Systematic methodology

Systematic ethnology

 Systematic anthropology

Systematic linguistics

Population geogenetics

Systematic poetics

 Systematic folkloristics




Prehistoric tribes

 Prehistoric races

Prehistoric languages

Prehistoric archaeology

  Prehistoric religions

Prehistoric folklore











*     Language taxonomy

*     Ethnic taxonomy

*     Europic

*     Nordic

*     Indic

*     Littoralic

*     Caucasic

*     Elamitic

*     Negric

*     Melanic

*     Tungic

*     Pelasgic

*     Cimbric

*     Turanic 

*     Ugro-Scythic

*     Uralo-Sarmatic

*     Lappic

*     Sinic



*       Spain    France

*       Italy     Schweiz

*       Britain    Celts

*       Scandinavia

*       Germany

*       Balts   Slavs

*       Greece

*       Thrace     Dacia

*       Anatolia



The Racial and Linguistic Groups of Negrids, Bantuids, Melanids and Amazonides

 Clickable terms are red on the yellow background



Table 1. The Systematic Glottogenesis of Human Language Families



Map 1. The Migration Routes of Bantu Negrids to Papua, Melanesia and Amazonia


The Oldowan Colonisation 


   Traditional anthropology operates with theoretical models of the triumphal spread of Homo sapiens and his out-of-Africa propagation.1 It is based on a pliable all-explaining construction that unfortunately lacks unequivocal support in archaeological evidence. Its argumentation buries Homo erectus as an extinct species and replaces his reign by a gracile successor inhabiting lakeside districts of the East African Depression. These territories were formerly occupied by his rival Homo rudolfensis indulging in waterside ecosystems. His life-style was probably inherited by the race of East African Kafrids producing Levalloisian flake-tools. About 500,000 and 125,000 BP they set out on several migrations heading for Palestine along the Great Jordan Rift and from here they continued to Europe and India.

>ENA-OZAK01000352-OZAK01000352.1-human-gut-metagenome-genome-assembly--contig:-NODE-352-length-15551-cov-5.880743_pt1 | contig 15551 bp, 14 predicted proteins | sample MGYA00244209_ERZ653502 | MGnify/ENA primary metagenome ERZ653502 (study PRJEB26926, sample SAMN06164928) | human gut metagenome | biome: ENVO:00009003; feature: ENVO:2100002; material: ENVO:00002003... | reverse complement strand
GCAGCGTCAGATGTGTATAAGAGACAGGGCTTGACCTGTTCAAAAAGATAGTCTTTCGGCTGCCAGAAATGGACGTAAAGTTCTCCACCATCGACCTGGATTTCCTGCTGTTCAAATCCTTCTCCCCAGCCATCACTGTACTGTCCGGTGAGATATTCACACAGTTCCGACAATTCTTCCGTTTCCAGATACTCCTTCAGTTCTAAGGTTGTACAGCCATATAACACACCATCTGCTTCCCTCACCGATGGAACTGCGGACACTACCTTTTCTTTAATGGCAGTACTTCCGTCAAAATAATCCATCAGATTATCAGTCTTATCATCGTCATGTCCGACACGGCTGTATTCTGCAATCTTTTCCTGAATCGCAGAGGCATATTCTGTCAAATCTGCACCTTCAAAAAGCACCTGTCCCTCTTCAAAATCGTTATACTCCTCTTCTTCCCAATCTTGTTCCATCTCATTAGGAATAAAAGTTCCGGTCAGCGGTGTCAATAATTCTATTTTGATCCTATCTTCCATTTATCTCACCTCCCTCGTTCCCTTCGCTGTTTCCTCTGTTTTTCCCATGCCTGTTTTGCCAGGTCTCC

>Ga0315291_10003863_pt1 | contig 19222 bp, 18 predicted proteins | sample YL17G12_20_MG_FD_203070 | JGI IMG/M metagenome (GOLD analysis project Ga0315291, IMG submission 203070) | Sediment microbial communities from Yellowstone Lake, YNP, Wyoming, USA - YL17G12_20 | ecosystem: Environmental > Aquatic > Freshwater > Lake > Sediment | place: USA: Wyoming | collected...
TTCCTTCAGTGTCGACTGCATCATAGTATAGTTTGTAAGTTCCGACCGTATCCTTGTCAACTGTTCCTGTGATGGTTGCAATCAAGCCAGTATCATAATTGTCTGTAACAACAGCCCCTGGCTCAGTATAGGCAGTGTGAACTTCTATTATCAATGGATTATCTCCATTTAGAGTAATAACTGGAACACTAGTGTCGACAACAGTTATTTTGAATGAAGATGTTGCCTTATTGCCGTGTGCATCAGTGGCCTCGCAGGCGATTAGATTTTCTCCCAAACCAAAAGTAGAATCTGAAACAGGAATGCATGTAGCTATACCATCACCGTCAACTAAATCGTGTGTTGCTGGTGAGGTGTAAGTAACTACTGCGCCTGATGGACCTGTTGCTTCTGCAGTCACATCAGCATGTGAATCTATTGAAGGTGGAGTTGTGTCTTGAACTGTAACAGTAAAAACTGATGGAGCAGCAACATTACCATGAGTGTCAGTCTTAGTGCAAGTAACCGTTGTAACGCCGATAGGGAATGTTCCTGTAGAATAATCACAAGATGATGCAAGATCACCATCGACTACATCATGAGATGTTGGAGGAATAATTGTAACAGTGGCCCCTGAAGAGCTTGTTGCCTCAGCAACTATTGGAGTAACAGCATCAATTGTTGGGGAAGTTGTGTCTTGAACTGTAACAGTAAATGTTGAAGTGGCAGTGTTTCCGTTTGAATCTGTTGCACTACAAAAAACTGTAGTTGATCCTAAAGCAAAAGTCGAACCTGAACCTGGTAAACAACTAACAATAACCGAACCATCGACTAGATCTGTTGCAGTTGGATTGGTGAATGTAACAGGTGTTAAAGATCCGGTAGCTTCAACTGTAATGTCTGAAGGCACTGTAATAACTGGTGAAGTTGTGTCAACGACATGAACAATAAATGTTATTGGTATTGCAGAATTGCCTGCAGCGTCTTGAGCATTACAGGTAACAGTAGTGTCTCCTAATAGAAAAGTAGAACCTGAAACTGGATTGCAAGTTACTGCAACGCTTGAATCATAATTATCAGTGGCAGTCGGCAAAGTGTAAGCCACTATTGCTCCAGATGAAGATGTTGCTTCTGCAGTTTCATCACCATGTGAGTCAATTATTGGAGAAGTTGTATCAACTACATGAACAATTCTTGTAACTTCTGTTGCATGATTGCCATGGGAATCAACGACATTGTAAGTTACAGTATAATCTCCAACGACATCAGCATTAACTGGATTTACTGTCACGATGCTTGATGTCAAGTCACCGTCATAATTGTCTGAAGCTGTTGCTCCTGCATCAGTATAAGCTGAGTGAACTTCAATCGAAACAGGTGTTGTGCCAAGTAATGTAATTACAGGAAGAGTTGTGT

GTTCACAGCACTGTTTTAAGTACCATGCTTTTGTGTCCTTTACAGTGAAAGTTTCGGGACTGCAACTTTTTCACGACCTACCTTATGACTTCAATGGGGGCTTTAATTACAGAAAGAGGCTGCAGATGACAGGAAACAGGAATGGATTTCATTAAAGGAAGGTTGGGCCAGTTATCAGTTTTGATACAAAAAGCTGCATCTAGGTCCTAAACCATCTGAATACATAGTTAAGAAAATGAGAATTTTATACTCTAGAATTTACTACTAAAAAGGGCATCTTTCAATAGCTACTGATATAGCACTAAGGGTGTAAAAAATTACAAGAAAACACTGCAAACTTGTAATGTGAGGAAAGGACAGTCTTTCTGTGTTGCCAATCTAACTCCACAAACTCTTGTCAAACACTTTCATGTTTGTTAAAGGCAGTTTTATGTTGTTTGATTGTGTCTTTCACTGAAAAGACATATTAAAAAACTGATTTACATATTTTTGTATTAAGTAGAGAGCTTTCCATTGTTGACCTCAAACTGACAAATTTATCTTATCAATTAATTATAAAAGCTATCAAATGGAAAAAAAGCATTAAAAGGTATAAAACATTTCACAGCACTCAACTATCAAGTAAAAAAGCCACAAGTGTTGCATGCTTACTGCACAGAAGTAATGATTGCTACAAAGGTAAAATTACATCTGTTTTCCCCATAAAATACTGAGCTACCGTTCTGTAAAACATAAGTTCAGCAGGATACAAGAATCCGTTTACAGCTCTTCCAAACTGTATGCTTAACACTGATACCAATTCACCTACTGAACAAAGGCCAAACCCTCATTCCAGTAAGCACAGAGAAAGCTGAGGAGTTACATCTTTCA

There exists a grave suspicion that their gentle traits misled anthropologists into considering them as the sole forefathers of all human races. They did not realise that Africa had been a hatchery of several heterogeneous races that played an equally important role in human anthropogenesis. Wolpoff’s multiregional evolution hypothesis pointed out that advances of sapientisation may have proceeded in different racial and cultural centres at faster or slower pace. They afflicted also Oldowan colonists whose expansion (1.8 mill. years ago) headed from Africa for Southeast Asia. Their pebble-stone chopping-tool industry did not perish but survived in modern populations. Their torch-bringers split into local Georgian, Indian, Melanesian and Australian traditions and cultivated its heritage up to the Eneolithic period.

   Classic comparative linguistics presupposes more conservative dating, the founder of Bantu philological studies Harry H. Johnston advanced much later estimates of Bantu origins. He presupposed that obvious analogies between African Bantu tongues and Australian Aboriginal had been due to contacts dated to a few centuries AD.2 Anthropologists attempted to solve this crux by searching for the earliest African digs and fossils. For a long time they recognised the earliest ancestor of black Bantu people in the African fossils of Asselar man. His remains were found near Khartoum and their age was fixed to around 6,400 BP. Recently there have appeared earlier skeletal remains in West and Central Africa. The anthropological types of their fossil bones were classified as Ishango man (8,000 BP) and Iwo Eleru man (11,000 BP).